Obama joins chorus in dubbing massage parlor shootings as ‘anti-Asian hate crime’ as Democrats keep narrative on ‘white supremacy’

Former President Barack Obama and other political and celebrity voices seized on a murder spree at Atlanta-area massage parlors as a call to dismantle “white supremacy” – despite the lack of any apparent anti-Asian hate motive.

“Although the shooter’s motive is not yet clear, the identity of the victims underscores an alarming rise in anti-Asian violence that must end,” Obama said Wednesday on Twitter. While also using the horrific shootings to argue for gun laws, he added that America must “root out the pervasive patterns of hatred and violence in our society.”

Obama was far from alone in trying to make the story about skin color. Democrat lawmakers, such as US Representatives Alexandria Ocasio-Cortez (New York) and Cori Bush (Missouri), as well as a number of celebrities were quick to use the Georgia shootings as further proof that white supremacy is a crisis in America.

“Dismantling racist, anti-Asian violence means standing up to white supremacy,” Ocasio-Cortez tweeted. Bush offered a similar take: “We mourn those killed last night in Atlanta with you. We will dismantle white supremacy alongside you.”

But others suggested that the shootings that left eight people dead, including six victims of Asian descent, had nothing to do with race, animosity toward Asians or white supremacy.

Author Andy Ngo, whose parents fled to the US from their native Vietnam as refugees in 1978, asked Bush what evidence there was indicating that the murders were motivated by white supremacy. “Is the rationale that because the suspect is white, this is white-supremacist violence?” he asked. “Do you want this logic applied to Muslims and other groups of people?”

Writer Ahmed Elkady responded similarly to Obama, saying, “Don’t politicize race, dude. As an Asian-American, I don’t feel this behavior targets toward Asians [sic]. Its target is the massage parlor. A lot of them happen to be operated by Asian people.”

In fact, Cherokee County Sheriff Frank Reynolds said Wednesday that the suspect, 21-year-old Robert Aaron Long, told police that there was no racial motivation. Instead, he said he had an addiction to sex and was trying to eliminate the temptation of the massage parlors, which he allegedly frequented.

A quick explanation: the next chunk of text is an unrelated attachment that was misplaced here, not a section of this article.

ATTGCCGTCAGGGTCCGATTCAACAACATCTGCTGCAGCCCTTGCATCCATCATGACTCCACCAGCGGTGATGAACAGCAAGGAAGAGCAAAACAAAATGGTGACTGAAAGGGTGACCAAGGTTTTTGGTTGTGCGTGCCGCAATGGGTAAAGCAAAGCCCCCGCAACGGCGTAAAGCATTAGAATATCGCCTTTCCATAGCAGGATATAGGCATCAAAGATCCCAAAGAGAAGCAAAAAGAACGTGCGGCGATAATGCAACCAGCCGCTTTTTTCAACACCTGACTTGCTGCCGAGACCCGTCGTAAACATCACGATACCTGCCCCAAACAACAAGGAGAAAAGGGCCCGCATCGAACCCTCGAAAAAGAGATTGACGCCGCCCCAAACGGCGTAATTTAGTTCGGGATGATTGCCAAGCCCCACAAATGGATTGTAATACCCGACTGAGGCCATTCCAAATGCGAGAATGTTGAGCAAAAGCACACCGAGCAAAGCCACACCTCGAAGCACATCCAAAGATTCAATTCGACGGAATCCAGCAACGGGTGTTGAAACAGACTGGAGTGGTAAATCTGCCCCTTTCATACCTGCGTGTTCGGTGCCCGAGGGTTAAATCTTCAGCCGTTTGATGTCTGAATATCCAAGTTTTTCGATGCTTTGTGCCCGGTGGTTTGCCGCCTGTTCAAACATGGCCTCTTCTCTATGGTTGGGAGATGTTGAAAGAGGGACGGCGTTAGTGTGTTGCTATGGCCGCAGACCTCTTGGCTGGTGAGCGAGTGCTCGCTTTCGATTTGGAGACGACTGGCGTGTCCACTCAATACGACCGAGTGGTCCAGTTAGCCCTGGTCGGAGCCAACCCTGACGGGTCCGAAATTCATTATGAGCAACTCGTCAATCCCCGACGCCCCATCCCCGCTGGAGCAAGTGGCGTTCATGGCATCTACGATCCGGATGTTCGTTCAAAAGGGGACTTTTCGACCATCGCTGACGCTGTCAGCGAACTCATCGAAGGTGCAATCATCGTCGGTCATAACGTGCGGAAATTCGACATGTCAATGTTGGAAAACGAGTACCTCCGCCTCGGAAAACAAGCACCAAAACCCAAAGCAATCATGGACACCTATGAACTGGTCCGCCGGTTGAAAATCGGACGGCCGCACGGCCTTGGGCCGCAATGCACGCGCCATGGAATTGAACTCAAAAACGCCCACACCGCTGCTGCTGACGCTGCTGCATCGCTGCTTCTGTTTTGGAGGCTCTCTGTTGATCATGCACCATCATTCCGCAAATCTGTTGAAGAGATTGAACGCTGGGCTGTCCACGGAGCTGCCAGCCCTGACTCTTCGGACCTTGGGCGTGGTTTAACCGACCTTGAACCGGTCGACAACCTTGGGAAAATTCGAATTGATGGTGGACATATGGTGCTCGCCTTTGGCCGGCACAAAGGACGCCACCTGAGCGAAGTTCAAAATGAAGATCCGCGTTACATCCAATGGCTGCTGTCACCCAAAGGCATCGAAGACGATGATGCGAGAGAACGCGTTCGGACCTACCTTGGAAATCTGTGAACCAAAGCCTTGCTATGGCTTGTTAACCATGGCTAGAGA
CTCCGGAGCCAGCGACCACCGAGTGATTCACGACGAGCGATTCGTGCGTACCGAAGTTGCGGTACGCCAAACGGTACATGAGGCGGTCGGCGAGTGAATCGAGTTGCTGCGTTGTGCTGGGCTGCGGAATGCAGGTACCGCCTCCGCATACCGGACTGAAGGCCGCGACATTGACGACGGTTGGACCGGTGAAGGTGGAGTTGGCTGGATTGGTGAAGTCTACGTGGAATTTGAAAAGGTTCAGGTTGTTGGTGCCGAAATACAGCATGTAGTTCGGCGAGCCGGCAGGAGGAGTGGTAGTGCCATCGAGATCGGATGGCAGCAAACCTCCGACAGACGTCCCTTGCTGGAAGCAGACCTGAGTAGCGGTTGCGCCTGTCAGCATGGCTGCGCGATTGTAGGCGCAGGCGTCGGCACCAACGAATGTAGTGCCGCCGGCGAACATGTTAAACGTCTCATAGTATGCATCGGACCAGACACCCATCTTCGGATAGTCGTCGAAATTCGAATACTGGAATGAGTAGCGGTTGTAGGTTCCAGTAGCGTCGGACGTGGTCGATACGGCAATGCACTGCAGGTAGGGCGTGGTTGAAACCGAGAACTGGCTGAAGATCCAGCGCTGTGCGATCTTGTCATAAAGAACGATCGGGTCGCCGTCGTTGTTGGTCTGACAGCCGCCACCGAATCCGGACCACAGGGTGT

In addition to fatally shooting six Asian women (two of Chinese ethnicity and four of Korean descent), the assailant killed one white woman and one white man. He also injured a Hispanic man.

Mainstream media outlets combed through Long’s social media accounts and interviewed acquaintances, likely hoping to paint a portrait of a white supremacist who was taught by former President Donald Trump to hate Asians. They found that he was a deeply religious Christian and loved pizza, guns and music.

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A former roommate told CNN that he never heard Long “say anything racial,” adding that he suffered from sexual addiction, just as the suspect told police. Long spent time in rehabilitation for his sexual addiction last year, the roommate said. Another acquaintance spoke of how Long was tormented by his sexual addiction and said that he “relapsed” and went to massage parlors to engage in sexual acts.

But politicians and other opportunists could only see the Atlanta murders through the lens of skin color. The NAACP called the shootings “a disgusting and disturbing example of how the spread of domestic terrorism has been allowed to torment communities. These acts are the visible manifestation of hateful words birthing hateful acts.”

Hollywood joined in the narrative. “We’re going to use this rage,” film producer Adele Lim said, before deleting the tweet. “We know who and what to go after. We’re gonna take down every racist pillar in the hate-cult, gun-worshiping, far-right basket of murderous a**wipes.” Actor George Takei of ‘Star Trek’ fame suggested that Republicans in Congress who referred to Covid-19 as the “China Virus” may have motivated the shooter.

The murders happened just before Wednesday’s release of a report on domestic violent extremism by US intelligence agencies. The unclassified summary said that racially or ethnically motivated extremists represent the most “lethal” domestic terrorism threats, and that white supremacists have the “most persistent and concerning transnational connections” because people with similar beliefs exist outside the US.

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